In pictures: Mali’s motorbiking eye surgeons
Eye surgeons in Mali travel long distances in extreme heat on motorbikes visiting remote villages to try and eliminate one of the leading causes of preventable blindness.
They go from village to village and treat anyone with the advanced stages of trachoma, a bacterial infection, before it causes irreversible blindness. Trachoma is common in children and the women who care for them. It is infectious and is spread by coming into direct contact with the discharge produced from the eyes or nose of an infected person through contaminated objects such as towels. Flies also transfer the bacteria from the discharge.
The locally trained health workers upload their findings by mobile phone to a central system. They report the number of people they screen for the disease, the surgeries they carry out, and the number of follow-up consultations they provide.
Here in the remote village of N'Korobougou, in the western region of Koulikoro, Boubacar Fomba diagnoses a 68-year-old woman with trichiasis, the advanced stage of trachoma, where the infection has become so bad that the eyelashes have turned inwards, painfully scratching the eyeball with every blink. "I started having pain and itching there about 20 years ago," says Kany Doumbia, who earns a living through agriculture and gardening.
Mr Fomba is part of a team working on a Sightsavers project to tackle a backlog of advanced cases in Mali. It is hoped that the disease can be eliminated in the West African nation by the end of next year - an aim made possible largely thanks to a multi-million dollar donation by the Conrad N Hilton Foundation.
The 10 surgeons in the team work across 10 different districts, each covering between 20km (12 miles) and 30km a day and conducting at least three operations each day. Poor communities in hot and dusty climates - where access to water is poor - are most affected by the disease.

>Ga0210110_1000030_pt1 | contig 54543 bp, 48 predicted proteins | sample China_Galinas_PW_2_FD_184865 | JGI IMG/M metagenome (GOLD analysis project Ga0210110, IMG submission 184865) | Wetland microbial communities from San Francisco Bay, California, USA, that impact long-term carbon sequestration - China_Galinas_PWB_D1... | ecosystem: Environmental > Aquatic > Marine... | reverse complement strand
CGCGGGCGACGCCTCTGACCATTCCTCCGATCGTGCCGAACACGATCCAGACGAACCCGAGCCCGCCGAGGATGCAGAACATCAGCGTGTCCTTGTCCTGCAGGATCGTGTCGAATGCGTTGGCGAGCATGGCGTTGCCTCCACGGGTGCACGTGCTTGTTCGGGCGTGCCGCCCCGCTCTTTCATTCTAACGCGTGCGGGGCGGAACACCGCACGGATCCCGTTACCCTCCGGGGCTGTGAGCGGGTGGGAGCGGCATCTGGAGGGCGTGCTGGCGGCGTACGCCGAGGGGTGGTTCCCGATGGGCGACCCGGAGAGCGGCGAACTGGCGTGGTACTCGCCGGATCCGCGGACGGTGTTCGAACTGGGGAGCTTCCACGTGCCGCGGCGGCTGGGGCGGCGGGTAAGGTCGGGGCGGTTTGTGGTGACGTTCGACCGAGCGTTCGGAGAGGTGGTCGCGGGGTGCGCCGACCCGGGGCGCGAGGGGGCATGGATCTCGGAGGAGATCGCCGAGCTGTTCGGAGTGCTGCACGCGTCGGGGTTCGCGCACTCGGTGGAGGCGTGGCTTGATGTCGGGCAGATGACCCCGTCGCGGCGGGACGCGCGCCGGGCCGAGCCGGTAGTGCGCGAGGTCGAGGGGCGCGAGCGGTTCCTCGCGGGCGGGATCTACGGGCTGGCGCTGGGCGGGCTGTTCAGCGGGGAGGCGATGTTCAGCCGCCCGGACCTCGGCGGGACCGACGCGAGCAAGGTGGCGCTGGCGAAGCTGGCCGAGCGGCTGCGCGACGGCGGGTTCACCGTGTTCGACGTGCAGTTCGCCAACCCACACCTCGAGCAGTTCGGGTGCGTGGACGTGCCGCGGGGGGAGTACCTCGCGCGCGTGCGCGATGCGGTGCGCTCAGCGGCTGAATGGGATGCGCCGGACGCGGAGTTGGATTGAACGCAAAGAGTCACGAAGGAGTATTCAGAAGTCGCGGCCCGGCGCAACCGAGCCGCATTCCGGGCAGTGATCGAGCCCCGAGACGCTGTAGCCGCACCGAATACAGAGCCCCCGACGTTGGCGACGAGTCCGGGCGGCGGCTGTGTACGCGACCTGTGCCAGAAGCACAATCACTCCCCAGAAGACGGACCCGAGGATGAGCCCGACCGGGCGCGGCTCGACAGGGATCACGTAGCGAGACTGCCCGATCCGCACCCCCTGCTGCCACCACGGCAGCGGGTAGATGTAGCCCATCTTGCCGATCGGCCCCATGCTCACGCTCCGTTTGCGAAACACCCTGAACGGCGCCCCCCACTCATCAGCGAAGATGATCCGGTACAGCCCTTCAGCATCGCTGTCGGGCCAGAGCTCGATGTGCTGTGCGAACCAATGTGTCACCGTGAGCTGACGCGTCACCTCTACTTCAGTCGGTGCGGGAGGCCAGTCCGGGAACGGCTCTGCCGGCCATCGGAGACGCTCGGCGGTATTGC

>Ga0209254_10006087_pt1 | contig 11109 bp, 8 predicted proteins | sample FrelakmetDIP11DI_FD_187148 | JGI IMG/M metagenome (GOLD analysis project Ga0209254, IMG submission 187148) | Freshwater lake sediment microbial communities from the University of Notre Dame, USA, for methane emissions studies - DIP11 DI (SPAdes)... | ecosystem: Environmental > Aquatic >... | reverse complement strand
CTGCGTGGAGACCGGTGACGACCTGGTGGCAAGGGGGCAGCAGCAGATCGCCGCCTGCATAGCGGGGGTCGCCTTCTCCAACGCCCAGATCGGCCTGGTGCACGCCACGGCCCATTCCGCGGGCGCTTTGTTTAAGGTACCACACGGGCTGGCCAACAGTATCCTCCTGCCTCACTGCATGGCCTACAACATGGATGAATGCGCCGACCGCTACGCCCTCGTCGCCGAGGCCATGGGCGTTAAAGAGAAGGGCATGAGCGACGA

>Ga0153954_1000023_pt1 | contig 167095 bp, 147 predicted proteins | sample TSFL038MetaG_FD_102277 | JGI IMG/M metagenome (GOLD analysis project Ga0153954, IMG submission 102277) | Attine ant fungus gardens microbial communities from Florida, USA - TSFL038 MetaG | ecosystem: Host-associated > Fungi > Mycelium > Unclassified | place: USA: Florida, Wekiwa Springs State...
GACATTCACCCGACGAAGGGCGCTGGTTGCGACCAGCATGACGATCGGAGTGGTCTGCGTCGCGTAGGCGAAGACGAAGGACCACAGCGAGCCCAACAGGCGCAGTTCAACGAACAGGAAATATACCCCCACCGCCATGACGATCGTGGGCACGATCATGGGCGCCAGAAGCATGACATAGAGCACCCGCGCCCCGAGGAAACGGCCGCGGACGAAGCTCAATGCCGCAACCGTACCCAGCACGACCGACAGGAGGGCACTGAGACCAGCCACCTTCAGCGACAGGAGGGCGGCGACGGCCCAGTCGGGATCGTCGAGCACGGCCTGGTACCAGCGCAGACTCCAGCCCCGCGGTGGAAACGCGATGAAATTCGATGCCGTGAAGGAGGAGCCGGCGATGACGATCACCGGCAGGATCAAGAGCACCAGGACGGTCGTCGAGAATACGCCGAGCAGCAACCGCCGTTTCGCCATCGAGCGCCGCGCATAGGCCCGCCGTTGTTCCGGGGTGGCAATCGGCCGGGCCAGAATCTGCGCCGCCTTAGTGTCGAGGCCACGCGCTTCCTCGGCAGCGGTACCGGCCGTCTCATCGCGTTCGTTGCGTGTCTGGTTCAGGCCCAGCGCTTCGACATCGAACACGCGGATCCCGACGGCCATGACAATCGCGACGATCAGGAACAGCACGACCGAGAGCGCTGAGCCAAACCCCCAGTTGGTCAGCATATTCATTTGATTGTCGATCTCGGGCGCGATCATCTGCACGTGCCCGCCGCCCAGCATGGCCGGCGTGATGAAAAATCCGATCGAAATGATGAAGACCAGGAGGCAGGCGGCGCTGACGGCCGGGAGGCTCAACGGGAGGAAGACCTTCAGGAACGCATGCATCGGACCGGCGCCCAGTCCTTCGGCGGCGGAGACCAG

During surgery the eyelid is rotated outwards, directing the eyelashes away from the eyeball - a procedure that takes as little as 10 minutes. Globally an estimated 8 million people suffer from the advanced stages of the disease and require surgery to prevent them from going blind. In Mali, an estimated 25,000 people need surgery before elimination is reached. The prevalence of the disease amongst children under nine has dropped to below 5%.
After the surgery, Ms Doumbia said she felt a real change because the pain she used to have had gone - and she was relieved that she would be able to continue to sell her garden produce in the nearest city, Ouelessebougou. "I had started to fear losing my sight because the pain became frequent and often my vision was blurred," she said.
"We consult dozens of people per day," Mr Fomba says. "And people come to us because they were recommended by other patients. That makes us feel proud." Antibiotics are also prescribed to treat the infections - and the surgeons explain that facial cleanliness is one of the best ways to prevent the spread of the bacteria.
In the afternoon, each motorbike surgeon sets off for the next village where they will spend the night - so that another day of examinations and operations can begin early the next morning. Gallery by Javier Acebal for Sightsavers.